Football, Tactics & Glory

Platform(s): Nintendo Switch, PC, PlayStation 4, Xbox One
Genre: Management
Publisher: Toplitz Productions
Developer: Raylight
Release Date: Jan. 22, 2020

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Switch Review - 'Soccer, Tactics & Glory'

by Andreas Salmen on Feb. 18, 2020 @ 12:00 a.m. PST

Soccer, Tactics & Glory is a football management game for strategy lovers that reinvents the basics of the football management genre making it appealing to everyone, not just hardcore football management aficionados.

When conceptualizing and developing a game idea, one should have an audience in mind: casual players, hardcore gamers, or fans of a certain sport. It's possible to please more than one group, but there's always the risk of satisfying neither. Soccer, Tactics & Glory is such a game, which is apparent from its naming alone, as it's currently also available under the name Football, Tactics & Glory, depending on where you live. It has a lot of exciting potential and fun ideas, but it struggles to find a compelling, cohesive balance that makes sense for the audience. There may still be something here for you if you're looking for a very casual management and tactics experience in the soccer world.

ST&G was originally released on Steam in the summer of 2018, and it has now made its way to the PS4, Switch and Xbox One. The elevator pitch for the game would be the marriage of light sports management aspects, basic RPG systems, and turn-based gameplay in the world of soccer. It may be difficult to imagine without seeing it, but it works surprisingly well as a concept. Most management games like to overwhelm players with stats, tables, and micromanagement — all of which alienate more casual players. It's usually a passive business: managing a team, watching them play, and hoping you have set them up for success. ST&G turns the actual matches into turn-based battles akin to titles like XCOM. While it is an intriguing idea, it doesn't necessarily turn out as well as it could or should have.

Starting our first solo career, we have to choose a team to manage. ST&G is unlicensed, but it goes a long way to alleviate that. The game offers a surprisingly in-depth character editor that enables us to create teams and players from scratch. It's as feature-rich as needed to replicate most things one could dream of from the actual soccer world. Fans have the tools to re-create real clubs and players; otherwise, there is a team for all major clubs in the world, with altered but pretty accurate naming and logo designs. A clear disadvantage of the Switch version is that the PC version supports mods to load in fully licensed data in a short amount of time. If that's important to you, the PC version would be a better fit.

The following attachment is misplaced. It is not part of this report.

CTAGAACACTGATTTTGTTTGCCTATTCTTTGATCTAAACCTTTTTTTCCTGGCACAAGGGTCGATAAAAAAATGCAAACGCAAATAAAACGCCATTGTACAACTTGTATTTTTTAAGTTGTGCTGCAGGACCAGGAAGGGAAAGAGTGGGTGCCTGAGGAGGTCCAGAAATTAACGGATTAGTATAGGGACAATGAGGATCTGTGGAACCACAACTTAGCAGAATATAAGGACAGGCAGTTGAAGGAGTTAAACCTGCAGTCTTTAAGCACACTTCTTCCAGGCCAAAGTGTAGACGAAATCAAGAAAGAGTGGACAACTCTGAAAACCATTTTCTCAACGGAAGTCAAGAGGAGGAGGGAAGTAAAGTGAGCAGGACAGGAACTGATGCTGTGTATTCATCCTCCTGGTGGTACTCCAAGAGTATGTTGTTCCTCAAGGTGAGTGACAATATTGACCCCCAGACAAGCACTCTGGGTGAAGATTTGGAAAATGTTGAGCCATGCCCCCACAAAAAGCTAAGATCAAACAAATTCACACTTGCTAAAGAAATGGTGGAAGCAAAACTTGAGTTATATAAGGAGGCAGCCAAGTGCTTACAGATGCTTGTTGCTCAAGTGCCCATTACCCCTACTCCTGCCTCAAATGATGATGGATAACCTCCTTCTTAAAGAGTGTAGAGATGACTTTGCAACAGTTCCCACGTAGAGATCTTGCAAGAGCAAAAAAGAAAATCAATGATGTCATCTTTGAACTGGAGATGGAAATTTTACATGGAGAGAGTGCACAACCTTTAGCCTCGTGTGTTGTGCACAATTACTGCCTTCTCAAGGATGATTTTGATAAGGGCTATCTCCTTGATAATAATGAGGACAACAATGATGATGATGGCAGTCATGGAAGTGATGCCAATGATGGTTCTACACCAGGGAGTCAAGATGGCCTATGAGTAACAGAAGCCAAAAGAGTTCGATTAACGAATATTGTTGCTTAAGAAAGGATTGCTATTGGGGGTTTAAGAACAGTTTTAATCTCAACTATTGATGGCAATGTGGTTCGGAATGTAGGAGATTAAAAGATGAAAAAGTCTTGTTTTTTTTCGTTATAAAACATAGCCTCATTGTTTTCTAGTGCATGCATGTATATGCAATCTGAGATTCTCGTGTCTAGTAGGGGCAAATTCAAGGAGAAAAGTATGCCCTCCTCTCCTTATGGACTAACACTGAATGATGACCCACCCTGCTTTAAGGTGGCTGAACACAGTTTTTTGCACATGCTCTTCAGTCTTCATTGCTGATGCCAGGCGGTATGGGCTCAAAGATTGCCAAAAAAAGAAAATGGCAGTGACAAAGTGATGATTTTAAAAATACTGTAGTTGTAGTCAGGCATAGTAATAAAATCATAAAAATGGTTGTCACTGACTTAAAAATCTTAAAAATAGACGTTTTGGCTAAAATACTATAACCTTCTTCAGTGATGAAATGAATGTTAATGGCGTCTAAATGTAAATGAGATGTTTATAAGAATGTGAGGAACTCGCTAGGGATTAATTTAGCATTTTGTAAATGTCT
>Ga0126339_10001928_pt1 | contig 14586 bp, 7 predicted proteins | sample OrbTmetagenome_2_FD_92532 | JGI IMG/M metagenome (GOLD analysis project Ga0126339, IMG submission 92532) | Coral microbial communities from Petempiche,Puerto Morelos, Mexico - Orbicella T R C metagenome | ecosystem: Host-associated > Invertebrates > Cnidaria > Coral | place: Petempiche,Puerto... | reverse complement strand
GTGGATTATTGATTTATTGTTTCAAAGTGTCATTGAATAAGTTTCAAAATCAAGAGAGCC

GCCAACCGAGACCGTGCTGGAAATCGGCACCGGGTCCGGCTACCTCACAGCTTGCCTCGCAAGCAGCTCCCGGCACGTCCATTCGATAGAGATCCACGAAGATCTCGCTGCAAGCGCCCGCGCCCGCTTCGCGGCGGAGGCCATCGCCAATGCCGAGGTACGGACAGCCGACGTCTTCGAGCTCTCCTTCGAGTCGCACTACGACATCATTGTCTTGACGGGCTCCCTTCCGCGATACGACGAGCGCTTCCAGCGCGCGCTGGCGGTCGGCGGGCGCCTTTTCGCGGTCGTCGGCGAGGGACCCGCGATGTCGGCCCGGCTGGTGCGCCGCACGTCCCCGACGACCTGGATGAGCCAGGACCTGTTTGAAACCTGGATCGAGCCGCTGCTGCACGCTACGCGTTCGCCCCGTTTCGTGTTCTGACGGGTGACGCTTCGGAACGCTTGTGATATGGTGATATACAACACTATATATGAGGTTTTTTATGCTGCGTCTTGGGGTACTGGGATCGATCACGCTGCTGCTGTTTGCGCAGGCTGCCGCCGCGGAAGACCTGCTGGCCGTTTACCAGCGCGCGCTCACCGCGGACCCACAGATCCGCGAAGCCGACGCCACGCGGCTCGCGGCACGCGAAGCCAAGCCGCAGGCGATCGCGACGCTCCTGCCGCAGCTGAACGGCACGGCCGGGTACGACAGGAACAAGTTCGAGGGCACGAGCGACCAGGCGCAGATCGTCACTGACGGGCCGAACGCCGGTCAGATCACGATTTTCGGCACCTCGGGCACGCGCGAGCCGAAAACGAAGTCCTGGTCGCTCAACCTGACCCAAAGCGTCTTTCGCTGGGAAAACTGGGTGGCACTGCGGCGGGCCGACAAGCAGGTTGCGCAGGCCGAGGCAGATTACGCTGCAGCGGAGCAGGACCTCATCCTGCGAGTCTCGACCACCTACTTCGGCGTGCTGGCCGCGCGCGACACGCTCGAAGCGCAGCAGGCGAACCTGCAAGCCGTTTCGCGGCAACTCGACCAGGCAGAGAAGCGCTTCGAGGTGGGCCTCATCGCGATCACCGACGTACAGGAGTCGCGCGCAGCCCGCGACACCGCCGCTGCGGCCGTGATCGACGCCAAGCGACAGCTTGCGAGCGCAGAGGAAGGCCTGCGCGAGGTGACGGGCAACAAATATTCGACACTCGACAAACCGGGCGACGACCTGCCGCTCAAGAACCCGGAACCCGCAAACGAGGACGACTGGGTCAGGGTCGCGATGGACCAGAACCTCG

Once a team selection is made, we get to work as the manager of the team. Starting out in the amateur league, we want to climb the ranks and leagues until we've built a world-class team. For the most part, we take a game at a time until we have earned the experience, glory and money required to grow our players into world-class athletes who can compete with the best. As such, we may scout the leagues for better players, assign training to our players to improve their skills, and edit our formation for the next matchup. That is the bulk of the actual management, and it leaves a bit of a sour aftertaste. I appreciate not having to dive into a bottomless pit of stats and decisions with outcomes I can hardly judge or understand, but ST&G goes a bit too far to the other extreme. I can still make minor decisions about which area a player should train in or how they develop within a limited skill tree, but there isn't too much impact I can make from the management end.

The same goes for the rest of the game. Tactics are limited to changing the formation, mostly in relation to the next team you're facing. Facility upgrades are simple purchasing decisions, and the transfer market is little more than that. There is no in-depth scouting or anything of the kind. Instead, there's the ability to acquire player lists that can be purchased. I would've liked more granular control of scouting aspects, simplified player contract negotiations, more outside events that significantly alter the way a season plays out, and more control about how my players train. There's none of that here, so the management part of the game feels pretty flat and shallow most of the time. I would've loved the game to lean slightly more into that while still keeping it simple, so my impact on the team would've felt greater, both on and off the pitch.

On the pitch, ST&G basically boils down to a turn-based soccer game. Both teams take turns to play, each time has three actions, and the timer advances the game clock with every action. There are 30 actions per half-time and 60 in total, so each team has roughly five turns of three actions per half. During each action, we can move exactly one player, regardless of whether we pass, run, shoot, tackle, or use a special skill. That may seem limited, but since the field is 10x7 tiles long, going across the field is relatively easy and quick.